oil

  • 58m 42s

    Wanorazi Yumneze (Awakening Spirit)

    uploaded by: Troy Stozek

    canal: Cara's Picks

    Documentary film about how people, wildlife and the environment are impacted by industrial developments in Alberta and Saskatchewan. More importantly, this film is about communicating the voices and concerns of Indigenous people, who are often left out of decision-making processes, yet are among those most impacted.

    Directed by Troy Stozed

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    uploaded date: 17-04-2013

  • Supporting the Actions of Indigenous Peoples

    uploaded by: Cara Di Staulo

    canal: DID News

    Idle No More & Defenders of the Land Support the Actions of Indigenous Peoples of Elsipogtog, Barriere Lake & Lubicon Lake Nation to Protect Their Waters, Lands & Forests

    Idle No More and Defenders of the Land networks call on Indigenous Peoples and Canadians to support Indigenous Nations currently engaged in protecting their lands and waters against the corporate-sponsored agendas of the federal and provincial governments. 

    In the past month, the Mi'kmaq of Elsipogtog, the Algonquins of Barriere Lake and the Cree of Lubicon Lake Nation have been involved in land protection struggles to defend against invasive extractive natural resource development (natural gas exploration, drilling for oil & natural gas/fracking and clear cut logging) taking place on their territories without their Free, Prior and Informed Consent (FPIC).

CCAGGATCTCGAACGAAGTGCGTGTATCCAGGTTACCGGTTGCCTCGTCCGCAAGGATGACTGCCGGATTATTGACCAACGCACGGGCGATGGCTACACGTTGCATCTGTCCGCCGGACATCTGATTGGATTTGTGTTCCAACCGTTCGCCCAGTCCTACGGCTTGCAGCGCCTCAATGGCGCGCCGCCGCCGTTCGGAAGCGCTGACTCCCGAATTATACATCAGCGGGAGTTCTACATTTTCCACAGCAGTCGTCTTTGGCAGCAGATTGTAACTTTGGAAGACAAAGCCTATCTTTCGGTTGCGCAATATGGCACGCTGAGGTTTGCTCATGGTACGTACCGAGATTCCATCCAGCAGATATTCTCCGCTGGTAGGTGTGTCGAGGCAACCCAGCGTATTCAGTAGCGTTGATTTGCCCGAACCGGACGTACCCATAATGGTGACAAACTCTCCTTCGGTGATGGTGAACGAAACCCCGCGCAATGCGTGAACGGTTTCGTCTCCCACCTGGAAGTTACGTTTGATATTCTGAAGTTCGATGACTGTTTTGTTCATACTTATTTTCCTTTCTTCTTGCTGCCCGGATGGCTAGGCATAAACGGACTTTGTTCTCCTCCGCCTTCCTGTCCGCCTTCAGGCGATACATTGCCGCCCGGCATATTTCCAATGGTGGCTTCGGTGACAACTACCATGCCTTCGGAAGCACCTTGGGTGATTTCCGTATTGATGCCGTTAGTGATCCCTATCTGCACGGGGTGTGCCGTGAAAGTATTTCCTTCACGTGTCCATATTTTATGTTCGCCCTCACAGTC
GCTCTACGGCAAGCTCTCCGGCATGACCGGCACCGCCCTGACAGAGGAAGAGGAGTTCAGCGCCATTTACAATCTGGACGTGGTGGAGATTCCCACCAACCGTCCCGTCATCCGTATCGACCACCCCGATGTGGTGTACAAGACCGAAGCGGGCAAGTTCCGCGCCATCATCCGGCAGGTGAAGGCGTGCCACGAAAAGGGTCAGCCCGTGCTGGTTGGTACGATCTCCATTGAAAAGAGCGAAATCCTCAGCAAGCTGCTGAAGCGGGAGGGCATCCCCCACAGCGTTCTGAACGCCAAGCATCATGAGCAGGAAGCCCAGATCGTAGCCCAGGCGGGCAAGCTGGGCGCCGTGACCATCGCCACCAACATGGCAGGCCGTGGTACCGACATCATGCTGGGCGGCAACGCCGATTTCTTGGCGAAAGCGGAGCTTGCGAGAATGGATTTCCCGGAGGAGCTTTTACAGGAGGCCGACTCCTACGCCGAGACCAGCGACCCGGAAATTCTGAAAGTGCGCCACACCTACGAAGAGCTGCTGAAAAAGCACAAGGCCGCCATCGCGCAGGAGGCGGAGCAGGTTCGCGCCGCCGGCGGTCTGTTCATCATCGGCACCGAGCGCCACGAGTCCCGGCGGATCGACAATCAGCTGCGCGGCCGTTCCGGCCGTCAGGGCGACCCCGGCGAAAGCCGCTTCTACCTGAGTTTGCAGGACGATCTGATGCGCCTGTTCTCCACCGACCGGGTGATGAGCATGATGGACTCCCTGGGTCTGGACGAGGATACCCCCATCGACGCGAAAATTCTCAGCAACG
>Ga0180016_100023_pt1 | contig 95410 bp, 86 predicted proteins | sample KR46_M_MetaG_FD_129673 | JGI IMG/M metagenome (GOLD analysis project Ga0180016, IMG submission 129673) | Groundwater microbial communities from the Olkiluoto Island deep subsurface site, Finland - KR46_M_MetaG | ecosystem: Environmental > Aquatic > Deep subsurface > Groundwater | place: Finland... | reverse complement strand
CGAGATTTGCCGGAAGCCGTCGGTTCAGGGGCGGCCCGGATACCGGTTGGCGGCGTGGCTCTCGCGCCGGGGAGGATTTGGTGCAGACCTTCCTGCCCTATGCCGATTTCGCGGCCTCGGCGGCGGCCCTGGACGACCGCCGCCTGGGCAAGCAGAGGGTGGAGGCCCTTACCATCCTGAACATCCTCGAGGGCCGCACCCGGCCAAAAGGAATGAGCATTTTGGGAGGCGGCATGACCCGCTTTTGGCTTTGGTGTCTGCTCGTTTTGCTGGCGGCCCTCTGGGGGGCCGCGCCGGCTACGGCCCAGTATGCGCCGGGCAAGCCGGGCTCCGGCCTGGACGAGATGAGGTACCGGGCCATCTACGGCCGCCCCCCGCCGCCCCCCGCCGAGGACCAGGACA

In each of these land struggles, there are people camping and protecting lands outside in extreme winter weather conditions before the holidays to keep industry activity at bay. Despite weather dipping to -30º C on some days, men, women, children and Elders continue to protect the land to ensure their grandchildren and future generations have something left for their sustenance and livelihood.

    We condemn the collusion between the Federal/Provincial governments and corporations who work together to implement economic development plans and activities that disregard the Inherent Aboriginal and Treaty Rights held by Indigenous Peoples.

    Sylvia McAdam, an Idle No More organizer stated "we are against shale gas exploration and fracking. We do not support puppet regimes that endorse extractive industry natural resource development on Indigenous lands. We support the FPIC of the Indigenous People's impacted by extractive resource development on their Indigenous lands."

    Russell Diabo, a member of the Defenders of the Land network, added "the Lubicon Lake Nation protectors are rights holders and are to be commended for their personal sacrifice in camping in the bitter cold to stop unauthorized oil and natural gas development on their traditional lands."

    "The Canadian and provincial government's current energy and mining policies are designed to destroy the environment. If they are genuinely interested in reshaping Canada's energy policy in a positive direction they must recognize and affirm Aboriginal and Treaty Rights on the ground," said Arthur Manuel, a member of the Defenders of the Land network.